Last week, Dr. Evans led the students in Dr. Yu’s Child, Family, and Community Development in Rural Appalachia psychology class on an adventure to discover the history of the King Farm. In order to learn some common spring plants, I took my camera on the trip.
King’s Farm can be accessed through gate 11 of Breakfield Road. What looks like a good camping clearing is actually a home site complete with roads, farm, and garden – all can be uncovered through reading the landscape. However, I will not spoil the associated story for the curious and instead direct you towards a great honors thesis presentation given about the plant community at King Farm.
While I followed the class and listened to the narrative, I found all sorts of interesting plants and animals as would be expected. King Farm is interesting in that it is former agricultural land that was allowed to grow over – however, the soil pH is still unusual due to fertilizer, and some uncharacteristic species grow as a result. The common perennial wildflower Virginia Spring Beauty (Claytonia virginica) was growing at the base of a Sugar Maple (Acer saccharum).
Many arthropods were active this warm spring day – the common Green Stink Bug (Chinavia hilaris) stood out among the brown leaves of the forest floor, while a brown Bush Cricket (Family: Tettigoniidae) was more subtle. I saw a plant with a strange looking gray mass, which turned out to be tiny spider hatchlings scurrying around on it. I suspect that these are Orb Weaver (Micrathena) spiderlings.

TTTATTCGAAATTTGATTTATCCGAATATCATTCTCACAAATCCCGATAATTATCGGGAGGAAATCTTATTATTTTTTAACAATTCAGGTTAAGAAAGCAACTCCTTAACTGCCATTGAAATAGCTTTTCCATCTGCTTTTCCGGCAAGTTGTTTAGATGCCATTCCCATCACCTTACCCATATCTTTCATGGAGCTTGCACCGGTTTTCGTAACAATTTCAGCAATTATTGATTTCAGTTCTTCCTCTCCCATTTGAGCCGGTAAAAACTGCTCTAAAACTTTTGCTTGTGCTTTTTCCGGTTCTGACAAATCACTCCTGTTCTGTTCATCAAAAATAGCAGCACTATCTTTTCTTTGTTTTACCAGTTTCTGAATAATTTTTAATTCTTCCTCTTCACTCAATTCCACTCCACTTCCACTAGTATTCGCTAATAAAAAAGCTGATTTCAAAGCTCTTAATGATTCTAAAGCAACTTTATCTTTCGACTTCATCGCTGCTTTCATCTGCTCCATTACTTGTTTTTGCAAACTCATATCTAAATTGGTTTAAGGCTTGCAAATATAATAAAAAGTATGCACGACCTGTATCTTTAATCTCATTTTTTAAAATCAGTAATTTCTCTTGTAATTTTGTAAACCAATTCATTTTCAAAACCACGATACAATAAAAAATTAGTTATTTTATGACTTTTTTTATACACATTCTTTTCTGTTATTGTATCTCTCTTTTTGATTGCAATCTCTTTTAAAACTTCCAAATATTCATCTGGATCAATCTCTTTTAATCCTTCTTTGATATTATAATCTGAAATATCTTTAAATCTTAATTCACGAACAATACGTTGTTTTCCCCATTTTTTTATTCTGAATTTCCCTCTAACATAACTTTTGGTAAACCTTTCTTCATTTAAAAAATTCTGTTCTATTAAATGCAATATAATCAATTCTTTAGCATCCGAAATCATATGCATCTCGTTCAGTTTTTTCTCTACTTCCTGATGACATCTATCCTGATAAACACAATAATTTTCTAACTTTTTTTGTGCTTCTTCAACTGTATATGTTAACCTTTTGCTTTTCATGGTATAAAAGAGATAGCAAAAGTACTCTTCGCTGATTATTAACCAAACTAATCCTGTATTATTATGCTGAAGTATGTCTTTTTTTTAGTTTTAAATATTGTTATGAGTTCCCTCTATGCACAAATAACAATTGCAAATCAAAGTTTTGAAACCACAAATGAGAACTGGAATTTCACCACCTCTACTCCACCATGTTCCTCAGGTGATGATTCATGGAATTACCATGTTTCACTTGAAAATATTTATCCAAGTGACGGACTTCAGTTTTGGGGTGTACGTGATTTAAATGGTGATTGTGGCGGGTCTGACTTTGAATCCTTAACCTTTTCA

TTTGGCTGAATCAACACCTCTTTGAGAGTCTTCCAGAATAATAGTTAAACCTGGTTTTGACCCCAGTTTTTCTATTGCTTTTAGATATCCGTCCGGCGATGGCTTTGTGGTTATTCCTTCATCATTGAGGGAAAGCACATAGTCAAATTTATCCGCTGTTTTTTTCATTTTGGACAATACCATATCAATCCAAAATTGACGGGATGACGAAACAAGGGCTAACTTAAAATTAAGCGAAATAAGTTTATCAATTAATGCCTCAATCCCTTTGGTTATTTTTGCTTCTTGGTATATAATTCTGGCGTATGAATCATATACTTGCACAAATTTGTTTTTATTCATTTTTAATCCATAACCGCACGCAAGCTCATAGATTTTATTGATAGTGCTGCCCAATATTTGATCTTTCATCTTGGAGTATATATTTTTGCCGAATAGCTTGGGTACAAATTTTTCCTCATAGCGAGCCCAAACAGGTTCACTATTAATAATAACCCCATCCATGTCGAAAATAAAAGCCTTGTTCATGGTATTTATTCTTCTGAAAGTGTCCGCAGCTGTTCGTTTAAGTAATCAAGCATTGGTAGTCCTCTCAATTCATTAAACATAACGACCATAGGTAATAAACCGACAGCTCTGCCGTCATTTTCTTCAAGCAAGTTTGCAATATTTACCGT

Further into the King Farm, near the former garden, we saw a common orchid, the Rattlesnake Plantain (Goodyera pubescens). More rarely, we saw the hairy leaves of Wild Comfrey (Cynoglossum virginianum), or as Dr. Evans called it, Blue Houndstongue.
The students nearly stepped on a newly emerged Box Turtle (Terrapene carolina) before noticing it. Still covered in mud, the turtle appeared to have just left his hibernaculum. The turtle’s reddish eyes indicate that it is male, whereas females have brown eyes.
As we walked around the long-abandoned roads and neared the former orchard, we saw Sweet Betsy (Trillium cuneatum), Crane Fly Orchid (Tipularia discolor), and Halberdleaf Yellow Violet (Viola hastata).
Spring is the perfect time to see wildflowers and other interesting plants, so keep an eye out!